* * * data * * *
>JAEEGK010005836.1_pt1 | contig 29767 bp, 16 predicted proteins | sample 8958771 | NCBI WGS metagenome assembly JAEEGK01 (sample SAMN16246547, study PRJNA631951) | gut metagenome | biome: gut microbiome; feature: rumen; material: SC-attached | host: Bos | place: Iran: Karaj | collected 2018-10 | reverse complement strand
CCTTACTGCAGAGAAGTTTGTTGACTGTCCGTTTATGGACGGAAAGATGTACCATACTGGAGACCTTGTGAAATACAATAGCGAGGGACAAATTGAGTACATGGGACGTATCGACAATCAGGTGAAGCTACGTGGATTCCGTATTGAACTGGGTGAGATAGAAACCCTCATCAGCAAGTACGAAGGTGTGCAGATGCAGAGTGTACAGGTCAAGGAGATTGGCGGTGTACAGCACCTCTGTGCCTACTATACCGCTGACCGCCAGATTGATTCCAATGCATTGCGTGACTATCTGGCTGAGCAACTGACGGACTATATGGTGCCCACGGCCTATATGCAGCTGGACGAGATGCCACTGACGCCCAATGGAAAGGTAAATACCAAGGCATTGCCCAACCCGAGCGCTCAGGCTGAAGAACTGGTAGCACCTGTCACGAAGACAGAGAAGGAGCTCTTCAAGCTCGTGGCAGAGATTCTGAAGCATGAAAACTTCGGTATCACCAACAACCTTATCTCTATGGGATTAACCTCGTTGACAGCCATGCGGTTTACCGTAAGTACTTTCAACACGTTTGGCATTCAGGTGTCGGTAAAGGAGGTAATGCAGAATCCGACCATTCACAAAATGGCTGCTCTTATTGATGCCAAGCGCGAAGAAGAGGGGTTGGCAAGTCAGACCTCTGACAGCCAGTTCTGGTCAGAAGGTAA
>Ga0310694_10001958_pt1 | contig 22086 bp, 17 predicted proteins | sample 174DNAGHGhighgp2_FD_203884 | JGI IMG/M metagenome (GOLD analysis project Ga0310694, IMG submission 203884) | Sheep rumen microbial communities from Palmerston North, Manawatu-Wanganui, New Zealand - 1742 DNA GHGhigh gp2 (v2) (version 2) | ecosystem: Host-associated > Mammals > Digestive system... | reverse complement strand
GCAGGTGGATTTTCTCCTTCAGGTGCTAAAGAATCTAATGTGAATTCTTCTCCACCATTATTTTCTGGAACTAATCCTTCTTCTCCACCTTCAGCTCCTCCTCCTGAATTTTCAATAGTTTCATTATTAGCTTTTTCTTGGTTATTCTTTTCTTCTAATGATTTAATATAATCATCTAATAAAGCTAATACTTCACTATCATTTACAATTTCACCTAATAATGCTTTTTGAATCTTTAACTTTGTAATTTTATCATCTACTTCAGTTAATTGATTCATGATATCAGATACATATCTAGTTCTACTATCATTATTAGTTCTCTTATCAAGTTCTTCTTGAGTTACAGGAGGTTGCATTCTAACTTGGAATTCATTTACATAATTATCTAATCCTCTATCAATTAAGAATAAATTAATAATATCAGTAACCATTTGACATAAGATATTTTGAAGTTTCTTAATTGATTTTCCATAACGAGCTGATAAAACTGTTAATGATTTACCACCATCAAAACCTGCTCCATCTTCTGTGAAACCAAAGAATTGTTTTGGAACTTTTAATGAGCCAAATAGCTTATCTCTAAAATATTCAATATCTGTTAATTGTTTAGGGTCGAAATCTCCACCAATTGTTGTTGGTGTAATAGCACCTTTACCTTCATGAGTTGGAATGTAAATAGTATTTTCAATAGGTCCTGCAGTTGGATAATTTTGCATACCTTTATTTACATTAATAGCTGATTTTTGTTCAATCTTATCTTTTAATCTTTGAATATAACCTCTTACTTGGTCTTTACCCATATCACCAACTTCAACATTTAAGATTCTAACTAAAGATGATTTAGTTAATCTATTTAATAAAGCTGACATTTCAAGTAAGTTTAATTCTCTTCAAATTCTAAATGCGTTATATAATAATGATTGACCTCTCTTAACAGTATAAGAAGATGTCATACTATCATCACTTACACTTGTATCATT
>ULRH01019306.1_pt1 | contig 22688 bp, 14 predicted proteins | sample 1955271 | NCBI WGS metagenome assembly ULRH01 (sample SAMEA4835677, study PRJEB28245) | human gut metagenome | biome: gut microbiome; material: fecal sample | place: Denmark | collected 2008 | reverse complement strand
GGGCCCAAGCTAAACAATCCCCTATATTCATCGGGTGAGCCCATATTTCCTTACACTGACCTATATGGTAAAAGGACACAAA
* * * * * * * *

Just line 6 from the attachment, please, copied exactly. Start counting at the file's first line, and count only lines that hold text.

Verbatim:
GGGCCCAAGCTAAACAATCCCCTATATTCATCGGGTGAGCCCATATTTCCTTACACTGACCTATATGGTAAAAGGACACAAA